Dr Gareth Dale, Reader in Political Economy here at Brunel University London, explores in this essay how the economic and political arguments for fracking – hydraulic fracturing to release gas and other hydrocarbons from bedrock – put forward by the UK’s government will be countered by ‘fracktivist’ campaigners. It was originally published in Truthout, a US non-profit news organisation – © Truthout.org. Reprinted with permission.
Britain will soon see the first license to drill for shale gas issued since 2019, when the practice was banned following a 2.9-Richter tremor at a fracking test well near Blackpool in Lancashire.
Overturning Britain’s ban on fracking was one of the first initiatives announced this month by the incoming government under Tory leader Liz Truss. It belongs to a package of demand-and-supply interventions aimed at addressing the high price of gas.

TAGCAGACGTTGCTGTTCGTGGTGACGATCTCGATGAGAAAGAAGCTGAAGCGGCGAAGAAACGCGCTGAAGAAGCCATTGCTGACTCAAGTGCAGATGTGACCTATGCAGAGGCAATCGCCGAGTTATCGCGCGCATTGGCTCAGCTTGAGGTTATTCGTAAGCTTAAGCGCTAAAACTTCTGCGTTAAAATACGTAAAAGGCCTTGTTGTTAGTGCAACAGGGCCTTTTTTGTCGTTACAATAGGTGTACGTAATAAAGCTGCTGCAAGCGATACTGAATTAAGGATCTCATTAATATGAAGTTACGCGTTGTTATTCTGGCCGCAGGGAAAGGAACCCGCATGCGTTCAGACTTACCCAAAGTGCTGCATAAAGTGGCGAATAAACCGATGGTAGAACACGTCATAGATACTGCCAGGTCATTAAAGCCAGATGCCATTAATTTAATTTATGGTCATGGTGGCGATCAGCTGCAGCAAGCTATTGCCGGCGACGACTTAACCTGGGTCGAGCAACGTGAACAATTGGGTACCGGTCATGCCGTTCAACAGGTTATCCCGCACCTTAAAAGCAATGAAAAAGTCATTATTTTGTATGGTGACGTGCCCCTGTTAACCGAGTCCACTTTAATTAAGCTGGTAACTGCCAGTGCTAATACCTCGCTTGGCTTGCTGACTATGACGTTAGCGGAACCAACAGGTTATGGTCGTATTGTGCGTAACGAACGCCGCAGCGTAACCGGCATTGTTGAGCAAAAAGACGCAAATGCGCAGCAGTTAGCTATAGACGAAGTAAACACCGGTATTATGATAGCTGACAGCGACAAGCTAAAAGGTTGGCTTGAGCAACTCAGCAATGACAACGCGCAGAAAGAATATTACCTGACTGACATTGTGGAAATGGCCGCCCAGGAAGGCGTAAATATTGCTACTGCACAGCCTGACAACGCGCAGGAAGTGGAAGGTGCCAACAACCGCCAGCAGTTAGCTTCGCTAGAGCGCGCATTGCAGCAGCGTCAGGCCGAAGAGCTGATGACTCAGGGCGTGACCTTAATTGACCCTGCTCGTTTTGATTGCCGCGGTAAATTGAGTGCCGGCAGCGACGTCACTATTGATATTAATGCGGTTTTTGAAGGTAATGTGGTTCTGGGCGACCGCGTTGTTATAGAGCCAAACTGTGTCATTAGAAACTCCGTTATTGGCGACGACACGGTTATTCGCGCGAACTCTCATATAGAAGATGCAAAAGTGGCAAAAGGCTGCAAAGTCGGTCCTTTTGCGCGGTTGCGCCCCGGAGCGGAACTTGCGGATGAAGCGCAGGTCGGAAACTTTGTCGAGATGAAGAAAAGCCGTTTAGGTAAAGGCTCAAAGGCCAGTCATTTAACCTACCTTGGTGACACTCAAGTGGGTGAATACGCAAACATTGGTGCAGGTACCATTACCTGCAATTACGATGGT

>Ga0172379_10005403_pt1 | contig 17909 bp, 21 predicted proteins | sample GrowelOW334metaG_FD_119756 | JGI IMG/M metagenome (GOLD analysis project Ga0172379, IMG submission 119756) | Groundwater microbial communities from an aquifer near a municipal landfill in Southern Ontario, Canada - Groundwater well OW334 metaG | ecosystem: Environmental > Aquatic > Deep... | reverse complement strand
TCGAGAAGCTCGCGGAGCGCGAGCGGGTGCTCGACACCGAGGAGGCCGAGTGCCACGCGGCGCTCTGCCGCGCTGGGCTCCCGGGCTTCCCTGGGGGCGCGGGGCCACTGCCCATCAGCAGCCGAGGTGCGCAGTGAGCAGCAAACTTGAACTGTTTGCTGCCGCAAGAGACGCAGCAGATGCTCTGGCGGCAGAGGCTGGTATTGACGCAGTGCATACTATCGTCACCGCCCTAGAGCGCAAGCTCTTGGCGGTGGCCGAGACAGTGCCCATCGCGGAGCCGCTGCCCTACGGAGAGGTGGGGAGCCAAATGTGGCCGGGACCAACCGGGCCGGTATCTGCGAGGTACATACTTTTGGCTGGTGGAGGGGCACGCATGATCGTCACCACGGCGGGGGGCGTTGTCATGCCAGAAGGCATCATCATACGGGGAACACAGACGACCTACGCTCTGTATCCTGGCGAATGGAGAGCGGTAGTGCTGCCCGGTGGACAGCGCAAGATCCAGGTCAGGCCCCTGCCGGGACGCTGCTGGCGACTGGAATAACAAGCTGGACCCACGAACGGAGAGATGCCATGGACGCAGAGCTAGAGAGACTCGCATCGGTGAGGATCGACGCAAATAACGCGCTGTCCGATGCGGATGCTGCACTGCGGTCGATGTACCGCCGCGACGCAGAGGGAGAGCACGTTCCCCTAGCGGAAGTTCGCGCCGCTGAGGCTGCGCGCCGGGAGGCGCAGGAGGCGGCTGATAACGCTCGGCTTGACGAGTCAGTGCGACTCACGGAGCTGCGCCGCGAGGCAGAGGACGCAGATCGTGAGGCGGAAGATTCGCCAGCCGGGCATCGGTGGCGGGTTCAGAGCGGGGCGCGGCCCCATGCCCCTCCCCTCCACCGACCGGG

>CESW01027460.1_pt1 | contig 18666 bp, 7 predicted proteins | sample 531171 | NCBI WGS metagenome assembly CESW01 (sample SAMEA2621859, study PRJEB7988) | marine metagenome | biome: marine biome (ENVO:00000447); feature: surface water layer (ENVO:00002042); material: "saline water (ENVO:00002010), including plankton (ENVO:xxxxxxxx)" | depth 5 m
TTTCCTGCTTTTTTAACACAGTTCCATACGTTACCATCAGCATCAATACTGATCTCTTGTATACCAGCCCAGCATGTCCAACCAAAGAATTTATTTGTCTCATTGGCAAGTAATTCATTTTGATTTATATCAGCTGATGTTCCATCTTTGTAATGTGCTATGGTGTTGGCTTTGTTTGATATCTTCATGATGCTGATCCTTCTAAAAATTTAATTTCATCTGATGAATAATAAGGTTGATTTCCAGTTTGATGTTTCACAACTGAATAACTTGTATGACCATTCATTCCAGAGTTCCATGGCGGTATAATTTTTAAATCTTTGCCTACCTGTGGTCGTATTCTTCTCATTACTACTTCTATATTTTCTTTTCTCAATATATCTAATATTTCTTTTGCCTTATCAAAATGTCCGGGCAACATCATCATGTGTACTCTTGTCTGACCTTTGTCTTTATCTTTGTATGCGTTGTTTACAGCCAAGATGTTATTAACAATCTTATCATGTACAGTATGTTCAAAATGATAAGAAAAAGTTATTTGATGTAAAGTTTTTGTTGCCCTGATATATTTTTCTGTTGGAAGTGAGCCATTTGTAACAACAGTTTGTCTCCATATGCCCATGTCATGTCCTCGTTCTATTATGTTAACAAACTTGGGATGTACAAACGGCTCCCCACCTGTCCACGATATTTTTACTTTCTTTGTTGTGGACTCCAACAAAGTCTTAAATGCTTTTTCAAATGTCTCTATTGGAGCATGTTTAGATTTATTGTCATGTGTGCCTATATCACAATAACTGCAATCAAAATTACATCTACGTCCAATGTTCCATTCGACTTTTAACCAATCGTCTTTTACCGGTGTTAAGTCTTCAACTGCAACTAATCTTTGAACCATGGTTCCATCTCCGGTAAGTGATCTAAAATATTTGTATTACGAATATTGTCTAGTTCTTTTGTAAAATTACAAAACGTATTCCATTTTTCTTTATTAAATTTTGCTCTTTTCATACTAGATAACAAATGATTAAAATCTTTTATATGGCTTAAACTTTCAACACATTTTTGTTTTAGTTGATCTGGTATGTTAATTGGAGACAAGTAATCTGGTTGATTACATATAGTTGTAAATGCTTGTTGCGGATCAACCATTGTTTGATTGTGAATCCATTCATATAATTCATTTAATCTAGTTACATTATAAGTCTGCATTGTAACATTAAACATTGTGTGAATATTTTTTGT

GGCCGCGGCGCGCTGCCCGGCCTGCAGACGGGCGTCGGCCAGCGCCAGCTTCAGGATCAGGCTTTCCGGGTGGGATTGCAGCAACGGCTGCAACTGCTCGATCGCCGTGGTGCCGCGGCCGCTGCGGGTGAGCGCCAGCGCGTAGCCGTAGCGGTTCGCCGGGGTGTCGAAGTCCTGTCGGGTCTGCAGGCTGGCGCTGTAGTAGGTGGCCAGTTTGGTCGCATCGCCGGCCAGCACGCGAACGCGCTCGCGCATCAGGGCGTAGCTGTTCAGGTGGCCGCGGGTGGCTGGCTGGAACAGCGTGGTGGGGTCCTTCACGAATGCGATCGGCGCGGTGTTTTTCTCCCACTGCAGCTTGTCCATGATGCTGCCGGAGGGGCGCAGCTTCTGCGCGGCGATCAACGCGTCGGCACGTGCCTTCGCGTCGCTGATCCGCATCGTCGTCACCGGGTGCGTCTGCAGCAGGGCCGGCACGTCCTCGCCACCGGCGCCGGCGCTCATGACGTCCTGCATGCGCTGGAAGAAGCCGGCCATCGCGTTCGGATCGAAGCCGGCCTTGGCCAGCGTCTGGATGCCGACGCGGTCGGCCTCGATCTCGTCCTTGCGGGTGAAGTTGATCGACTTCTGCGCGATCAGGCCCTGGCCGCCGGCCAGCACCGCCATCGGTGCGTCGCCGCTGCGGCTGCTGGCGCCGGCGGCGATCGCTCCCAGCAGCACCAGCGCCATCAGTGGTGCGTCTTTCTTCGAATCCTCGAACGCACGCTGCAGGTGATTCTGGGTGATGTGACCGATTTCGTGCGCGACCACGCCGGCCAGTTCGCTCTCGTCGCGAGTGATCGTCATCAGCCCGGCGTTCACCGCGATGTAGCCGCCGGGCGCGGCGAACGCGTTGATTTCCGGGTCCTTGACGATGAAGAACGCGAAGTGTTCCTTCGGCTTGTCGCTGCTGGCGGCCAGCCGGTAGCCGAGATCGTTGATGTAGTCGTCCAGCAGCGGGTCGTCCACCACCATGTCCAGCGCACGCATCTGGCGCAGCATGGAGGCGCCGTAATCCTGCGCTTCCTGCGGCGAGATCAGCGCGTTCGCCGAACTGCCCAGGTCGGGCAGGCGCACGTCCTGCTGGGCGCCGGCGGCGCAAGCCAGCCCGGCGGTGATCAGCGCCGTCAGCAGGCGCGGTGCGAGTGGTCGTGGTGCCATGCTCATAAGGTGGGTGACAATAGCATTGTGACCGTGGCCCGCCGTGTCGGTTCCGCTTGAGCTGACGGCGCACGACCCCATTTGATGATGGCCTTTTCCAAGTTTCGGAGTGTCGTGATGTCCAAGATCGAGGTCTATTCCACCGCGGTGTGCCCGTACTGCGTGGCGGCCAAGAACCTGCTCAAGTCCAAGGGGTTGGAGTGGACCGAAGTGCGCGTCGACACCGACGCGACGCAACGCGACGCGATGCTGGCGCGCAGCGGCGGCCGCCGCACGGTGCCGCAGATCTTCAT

The message from Downing Street is clear: This government will not seek to lessen the hold of fossil fuel corporations over citizens’ lives by transitioning from hydrocarbons through efficiency measures (such as building insulation), rapidly ramping up renewables, and a further windfall tax on the oil and gas industry. Instead, it will arrange payment of the full-market price for gas to the energy firms while subsidizing consumer and business bills, particularly for rich, energy-profligate households. The cost, estimated at £150 billion, will be loaded onto future taxpayers and energy consumers. It is the largest single act of U.K. state intervention outside wartime.
Given Truss’s market-fundamentalist instincts, this cannot have been easy. But she has coupled it with a laissez-faire thrust on the supply side: to tear up red tape and issue licenses to drill. The market, she believes, will resolve its problems as new supply brings prices back down.